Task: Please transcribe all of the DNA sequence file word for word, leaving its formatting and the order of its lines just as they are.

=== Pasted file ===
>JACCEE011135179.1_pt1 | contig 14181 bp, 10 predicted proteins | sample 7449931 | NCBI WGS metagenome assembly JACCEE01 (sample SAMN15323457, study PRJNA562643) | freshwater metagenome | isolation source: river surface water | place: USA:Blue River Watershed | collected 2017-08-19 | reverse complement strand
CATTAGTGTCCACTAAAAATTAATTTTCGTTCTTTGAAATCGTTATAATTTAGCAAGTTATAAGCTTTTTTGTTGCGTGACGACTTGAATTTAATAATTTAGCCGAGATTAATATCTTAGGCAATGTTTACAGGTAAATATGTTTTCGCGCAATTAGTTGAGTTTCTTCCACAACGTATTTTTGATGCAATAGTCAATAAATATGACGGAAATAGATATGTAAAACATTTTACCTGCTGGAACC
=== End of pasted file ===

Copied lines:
>JACCEE011135179.1_pt1 | contig 14181 bp, 10 predicted proteins | sample 7449931 | NCBI WGS metagenome assembly JACCEE01 (sample SAMN15323457, study PRJNA562643) | freshwater metagenome | isolation source: river surface water | place: USA:Blue River Watershed | collected 2017-08-19 | reverse complement strand
CATTAGTGTCCACTAAAAATTAATTTTCGTTCTTTGAAATCGTTATAATTTAGCAAGTTATAAGCTTTTTTGTTGCGTGACGACTTGAATTTAATAATTTAGCCGAGATTAATATCTTAGGCAATGTTTACAGGTAAATATGTTTTCGCGCAATTAGTTGAGTTTCTTCCACAACGTATTTTTGATGCAATAGTCAATAAATATGACGGAAATAGATATGTAAAACATTTTACCTGCTGGAACC